Who Will Be a Father?
Behold the stereotypical modern American father — flabby body planted firmly in the LazyBoy, nose buried in the newspaper; the sum total of his communication with his family consisting of an occasional grunt without not so much as a glance away from the sports page, showing signs of life only during the Super Bowl and the World Series. Intellectually, he is unaware of all that goes on around him. culturally, he is a barbarian. Socially, he is a couch potato. Morally, he is comatose. Others are rearing his children, and his glad to have it so.
“My son, forget not my law; but let thine heart keep my commandments; for length of days, and long life, and peace shall they add to thee.” Proverbs 3:1-2
The words of the wise man are strange to us for they picture a godly father who actually talks to his children. Furthermore, his conversation is not frivolous; but serious, profound, pholosophical, peaceful, and life-giving. This wise father talks with his children of laws, of commandments , which will give them length of days, and long life, and peace with God and man. The words of this wise father are health and strength and knowlege to his children. Seems so strange.
Samuel Miller writes: “The man who becomes, by any means, instrumental in guiding a single youth to knowledge, virtue, piety, and true happiness, is a rich public benefactor; for the training of evry such youth is a precious blessing conferred on is generation….Not only are his contemporaries rendered much his debtors; but future generations also will have reason to rise up and call him blessed.”
Such words sound strange to us today, when the manly art of theological and philosophical discussion has all but vanished, when the patriarchal duty of tenderly and wisely counselling the younger generation has passed. Perhaps it is time that we set aside the newspaper, turn off the tube, and gather the family around the dining room table and see if we can revive the old tradition of family conversation. After a little bit of practice, we might even be able to give a bit of good advice.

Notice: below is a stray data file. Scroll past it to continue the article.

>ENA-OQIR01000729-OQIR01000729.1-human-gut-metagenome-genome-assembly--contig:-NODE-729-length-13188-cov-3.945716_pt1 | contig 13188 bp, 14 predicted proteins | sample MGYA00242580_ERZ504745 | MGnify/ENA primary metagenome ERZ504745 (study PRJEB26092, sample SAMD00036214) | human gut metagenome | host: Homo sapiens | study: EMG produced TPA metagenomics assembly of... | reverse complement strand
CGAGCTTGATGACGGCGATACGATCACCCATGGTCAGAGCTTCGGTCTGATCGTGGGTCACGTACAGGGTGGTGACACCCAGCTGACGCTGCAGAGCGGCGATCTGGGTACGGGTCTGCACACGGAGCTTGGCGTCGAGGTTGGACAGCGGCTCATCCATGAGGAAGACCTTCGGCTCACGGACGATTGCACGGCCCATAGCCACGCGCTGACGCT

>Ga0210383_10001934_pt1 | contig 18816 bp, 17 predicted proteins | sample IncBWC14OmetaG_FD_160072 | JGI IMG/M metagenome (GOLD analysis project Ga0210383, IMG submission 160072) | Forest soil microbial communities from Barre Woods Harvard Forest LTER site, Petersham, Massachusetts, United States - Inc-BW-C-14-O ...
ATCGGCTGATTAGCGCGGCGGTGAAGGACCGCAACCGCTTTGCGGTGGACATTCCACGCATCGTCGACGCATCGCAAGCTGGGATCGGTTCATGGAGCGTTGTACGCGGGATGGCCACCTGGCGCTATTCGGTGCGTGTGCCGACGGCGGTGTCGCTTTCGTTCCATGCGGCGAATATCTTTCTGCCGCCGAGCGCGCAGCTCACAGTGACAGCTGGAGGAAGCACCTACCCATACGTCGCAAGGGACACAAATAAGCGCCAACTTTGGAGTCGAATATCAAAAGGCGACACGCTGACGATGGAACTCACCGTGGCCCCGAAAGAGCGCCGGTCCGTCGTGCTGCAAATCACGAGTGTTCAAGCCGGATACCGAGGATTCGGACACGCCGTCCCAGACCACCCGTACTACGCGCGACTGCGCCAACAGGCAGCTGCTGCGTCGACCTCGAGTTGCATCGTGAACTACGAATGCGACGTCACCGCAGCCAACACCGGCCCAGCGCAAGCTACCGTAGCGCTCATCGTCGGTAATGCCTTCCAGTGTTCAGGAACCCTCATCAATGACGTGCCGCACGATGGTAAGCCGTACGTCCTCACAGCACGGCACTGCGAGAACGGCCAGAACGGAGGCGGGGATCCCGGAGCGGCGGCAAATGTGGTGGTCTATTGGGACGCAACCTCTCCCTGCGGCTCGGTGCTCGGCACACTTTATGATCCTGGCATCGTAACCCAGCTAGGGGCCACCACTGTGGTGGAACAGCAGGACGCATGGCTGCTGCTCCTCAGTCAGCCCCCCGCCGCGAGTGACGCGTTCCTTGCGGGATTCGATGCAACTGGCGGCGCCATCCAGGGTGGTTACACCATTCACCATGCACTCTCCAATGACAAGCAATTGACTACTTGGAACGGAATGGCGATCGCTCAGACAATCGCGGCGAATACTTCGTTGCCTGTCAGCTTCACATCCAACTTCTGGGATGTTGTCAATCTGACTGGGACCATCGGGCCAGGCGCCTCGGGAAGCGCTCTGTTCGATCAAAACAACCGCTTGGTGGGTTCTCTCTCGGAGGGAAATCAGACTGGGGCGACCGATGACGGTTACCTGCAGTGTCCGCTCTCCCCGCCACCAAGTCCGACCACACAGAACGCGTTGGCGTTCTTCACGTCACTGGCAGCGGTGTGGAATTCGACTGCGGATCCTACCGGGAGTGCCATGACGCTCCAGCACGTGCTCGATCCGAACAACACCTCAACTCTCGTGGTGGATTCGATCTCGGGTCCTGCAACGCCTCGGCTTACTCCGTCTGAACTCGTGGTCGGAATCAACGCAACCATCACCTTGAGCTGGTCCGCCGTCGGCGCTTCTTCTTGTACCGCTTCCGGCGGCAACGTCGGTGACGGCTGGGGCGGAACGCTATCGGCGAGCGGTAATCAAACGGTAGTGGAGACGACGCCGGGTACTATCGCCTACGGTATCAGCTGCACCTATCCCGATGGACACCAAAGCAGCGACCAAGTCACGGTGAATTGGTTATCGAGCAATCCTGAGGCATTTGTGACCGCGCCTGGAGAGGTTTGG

“Hear, ye children, the instruction of a father, and attend to know understanding. For I give you good doctrine, forsake ye not my law. For I was my father’s son, tender and only beloved in the sight of my mother. He taught me also and said unto me, Let ting heart retain my words: keep my commandments, and live. Get wisdom and understanding; forget it not; neither decline from the words of my mouth. Forsake her not, and she shall preserve thee: love her, and she shall keep thee. Wisdomis the principal thing; therfore get wisdom: and with all thy getting get understanding. Exalt her and she shall promote thee: she shall bring thee to honor, when thou dost embrace her. She shall give to thine head an ornament of grace: a crown of glory shall she deliver to thee. Hear, O my son, and receive my sayings; and the years of thy life shall be many.” Proverbs 4:1-10
I think these are the issues that differentiate between a father and a sperm donor. No answers out loud please, which are you?